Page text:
I was standing in line to board a flight to Doha, Qatar when asked this question. I had struck up a conversation with the person in front of me who told me he was heading for Bali to attend a conference. I asked what was his occupation and he replied he was a venture capitalist.
Then he asked what did I do. I'm always careful with this question. I try not to ask others this question if I'm interested in their occupation because they're not the same, although we tend to mean that when posing the query.
I replied I'm doing what I do, in part. I'm a traveler and explorer. I didn't elaborate further as I knew that's not what he meant with his question. He probed further by clarifying his question, asking what I did for work before retiring to this life. I knew what he meant the first time, but now I felt no need to play further. I told him I worked as a Chemical Engineer.
I'm an explorer, not an engineer!
I'm not a fan of being defined by an occupation. Who we are and what we do are not the same. At least for me it's not. I know some will disagree. Some draw their entire identity from their occupation. That is who they are!
I'm not sure if I should envy or pity them. In some ways your life becomes much simpler if reduced to an occupation. But is simplicity the key to happiness? I don't think so, but I could be wrong.
During my working years I worked with a contractor who stopped by my office frequently for chats. We chatted about life more than work stuff. When he turned 70 I asked him when he was going to retire. He replied, "Why would I retire from something I enjoy doing?"
That's not an uncommon response but it deserved a follow up question. I asked him if he would continue to work if his company stopped paying him. He told me of course not, he's not a fool. So I stated the
obvious, as much as he enjoyed work, if not paid, there is something else he would rather do. For him it was fishing and being at his camp.
To me, that's who he was. Not a contractor, but a country boy who enjoys the outdoors. A man of nature.
This man died recently. He never did retire to permanently enjoy his fishing camp. Whatever he accumulated in wealth and social security benefits were forfeited. To me it's a sad story.
On another occasion I ran into a man I worked with for many years. I had forgotten the circumstances in which he left the company but he refreshed my memory to tell me he was let go. He continued to tell me much more than I asked and informed me of the deep depression he went into for a long period of time after the event. He said he woke up every morning and didn't know what to do with himself. He felt like he had less worth. He eventually immersed himself in his church work and emerged from his depression.
I knew from his story he was like many people who draw their entire identity from their job. The problem with that is when your job ends, so dies your identity.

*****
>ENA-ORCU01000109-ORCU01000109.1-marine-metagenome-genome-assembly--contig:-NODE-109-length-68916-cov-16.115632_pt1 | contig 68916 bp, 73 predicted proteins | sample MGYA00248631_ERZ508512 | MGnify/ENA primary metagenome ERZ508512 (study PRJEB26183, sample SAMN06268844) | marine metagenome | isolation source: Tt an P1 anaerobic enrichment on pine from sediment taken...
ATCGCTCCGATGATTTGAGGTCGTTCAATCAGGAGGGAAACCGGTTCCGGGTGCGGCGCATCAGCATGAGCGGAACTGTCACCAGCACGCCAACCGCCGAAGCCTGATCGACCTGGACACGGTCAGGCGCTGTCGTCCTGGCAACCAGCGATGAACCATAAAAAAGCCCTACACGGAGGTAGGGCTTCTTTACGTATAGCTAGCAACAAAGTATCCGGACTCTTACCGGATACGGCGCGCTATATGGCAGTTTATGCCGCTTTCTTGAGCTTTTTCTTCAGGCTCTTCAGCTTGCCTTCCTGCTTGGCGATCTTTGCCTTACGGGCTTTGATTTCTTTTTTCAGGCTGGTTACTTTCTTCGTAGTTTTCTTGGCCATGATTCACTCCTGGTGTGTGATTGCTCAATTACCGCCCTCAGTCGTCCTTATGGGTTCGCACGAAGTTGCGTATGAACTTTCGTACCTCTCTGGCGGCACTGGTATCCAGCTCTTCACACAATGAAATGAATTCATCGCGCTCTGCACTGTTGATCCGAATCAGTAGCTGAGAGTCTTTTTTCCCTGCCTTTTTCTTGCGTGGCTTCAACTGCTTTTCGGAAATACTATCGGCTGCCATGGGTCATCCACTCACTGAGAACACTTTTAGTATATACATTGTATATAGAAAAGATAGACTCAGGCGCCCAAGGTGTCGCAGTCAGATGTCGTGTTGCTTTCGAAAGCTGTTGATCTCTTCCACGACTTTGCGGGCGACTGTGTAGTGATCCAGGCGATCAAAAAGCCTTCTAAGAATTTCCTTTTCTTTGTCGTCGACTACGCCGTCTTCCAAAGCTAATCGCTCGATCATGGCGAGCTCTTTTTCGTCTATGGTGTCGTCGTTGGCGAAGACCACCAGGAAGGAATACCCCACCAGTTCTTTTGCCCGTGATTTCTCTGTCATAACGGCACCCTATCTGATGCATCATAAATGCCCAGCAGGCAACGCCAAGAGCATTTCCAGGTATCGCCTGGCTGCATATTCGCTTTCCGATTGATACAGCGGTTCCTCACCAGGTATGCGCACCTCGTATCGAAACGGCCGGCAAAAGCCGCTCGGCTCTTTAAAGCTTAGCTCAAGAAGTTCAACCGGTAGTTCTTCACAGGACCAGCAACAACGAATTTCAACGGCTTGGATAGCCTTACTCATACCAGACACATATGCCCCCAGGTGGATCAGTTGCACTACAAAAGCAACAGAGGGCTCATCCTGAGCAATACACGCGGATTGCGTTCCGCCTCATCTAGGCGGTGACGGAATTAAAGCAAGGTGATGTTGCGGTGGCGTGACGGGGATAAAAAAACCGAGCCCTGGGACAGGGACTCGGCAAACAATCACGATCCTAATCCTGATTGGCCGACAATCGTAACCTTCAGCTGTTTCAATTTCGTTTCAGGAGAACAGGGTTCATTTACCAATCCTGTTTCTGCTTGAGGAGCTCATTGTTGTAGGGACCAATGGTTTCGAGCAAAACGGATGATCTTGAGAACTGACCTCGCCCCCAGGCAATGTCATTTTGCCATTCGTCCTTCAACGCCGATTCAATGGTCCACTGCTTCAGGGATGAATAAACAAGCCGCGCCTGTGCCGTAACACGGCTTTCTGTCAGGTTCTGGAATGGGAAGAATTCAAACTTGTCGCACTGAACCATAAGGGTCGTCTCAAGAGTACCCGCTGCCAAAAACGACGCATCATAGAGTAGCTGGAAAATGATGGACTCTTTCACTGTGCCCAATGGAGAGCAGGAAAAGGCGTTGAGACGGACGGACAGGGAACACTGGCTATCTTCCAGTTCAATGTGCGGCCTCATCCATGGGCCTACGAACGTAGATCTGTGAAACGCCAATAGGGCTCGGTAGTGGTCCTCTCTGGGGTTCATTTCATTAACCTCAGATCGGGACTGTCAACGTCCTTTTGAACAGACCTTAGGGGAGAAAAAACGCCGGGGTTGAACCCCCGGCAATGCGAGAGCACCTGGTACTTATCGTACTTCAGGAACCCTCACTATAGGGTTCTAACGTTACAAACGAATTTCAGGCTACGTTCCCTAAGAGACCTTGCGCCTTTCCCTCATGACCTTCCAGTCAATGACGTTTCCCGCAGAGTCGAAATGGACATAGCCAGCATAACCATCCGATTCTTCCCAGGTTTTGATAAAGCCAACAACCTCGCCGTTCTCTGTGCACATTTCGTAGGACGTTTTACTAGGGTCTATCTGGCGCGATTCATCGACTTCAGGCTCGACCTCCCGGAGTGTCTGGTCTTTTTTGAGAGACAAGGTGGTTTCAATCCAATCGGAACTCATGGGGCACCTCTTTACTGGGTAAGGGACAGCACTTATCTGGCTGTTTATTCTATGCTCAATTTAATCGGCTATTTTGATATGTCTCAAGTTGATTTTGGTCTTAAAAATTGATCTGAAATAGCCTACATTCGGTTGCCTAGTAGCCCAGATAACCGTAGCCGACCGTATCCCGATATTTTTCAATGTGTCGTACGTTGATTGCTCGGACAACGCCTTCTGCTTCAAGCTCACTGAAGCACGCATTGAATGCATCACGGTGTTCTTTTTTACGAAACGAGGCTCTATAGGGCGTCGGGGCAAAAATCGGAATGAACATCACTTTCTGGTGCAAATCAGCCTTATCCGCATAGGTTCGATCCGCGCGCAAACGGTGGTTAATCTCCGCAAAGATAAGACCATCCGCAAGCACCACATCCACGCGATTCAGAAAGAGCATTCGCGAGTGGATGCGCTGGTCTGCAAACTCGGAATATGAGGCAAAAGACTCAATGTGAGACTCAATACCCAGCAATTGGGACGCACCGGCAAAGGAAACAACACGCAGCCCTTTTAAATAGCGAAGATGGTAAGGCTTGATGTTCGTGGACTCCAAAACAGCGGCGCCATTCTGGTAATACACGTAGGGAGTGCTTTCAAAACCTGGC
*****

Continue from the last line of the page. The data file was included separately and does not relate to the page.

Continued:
An important overlooked life aspect is what it is that truly makes us happy. Who are we? What do we really like to do? After figuring that one out, use your occupation and other means to reach your goal.
I'll give you my example. When I began to travel internationally for work, I realized I like the adventure of new places. But I never had the time to enjoy them while performing my job at the sites. That changed some when I was given an assignment in France to work for a year. I flew over for two weeks to work, then back to the USA for two weeks. That gave me free weekends each month for personal exploration. And I did.
I visited the castles in the Loire valley, the grape fields of Boudreaux, the country drives through the sunflower fields, and the weekend train rides to Paris. All solo travel experiences. I found out how much I loved it. So now I needed a plan to get there. To travel independently without the burden of work.
I began to read book after book on how to invest money. I settled on an investment strategy and worked toward financial freedom to achieve it. My occupation was a means to that end. I wanted to retire at least by the age of 55 so I could enjoy my health during travel years.
But I knew if I were to travel independently on international trips, the cost would erode my savings and force me to work longer. I had to supplement my plan. So I read about travel hacking. How I can travel for free or nearly free as I outlined in the 10 part series starting in this post:
I implemented that plan in conjunction with my investment strategy. Now I'm enjoying the fruits of that earlier labor. I now do what I enjoy doing. This is what I do, along with being a grandfather to my grandkids.
If we can find what makes us happy early in life then implement the plan to achieve it, we are on our way to a successful retirement. Then when asked, "what do you do?", the answer is more than our occupation.
This is a philosophical post, of course. My philosophy is different from yours. You may or may not agree. But I've learned philosophy is the key to learning. I hated it when I was young as I had no use for it in an engineering world. But philosophy is simply the search and discovery of the underlying meaning of things. The search for truths. Your philosophy will differ from mine because your truths are different. We all should find our truths, then hold true to them.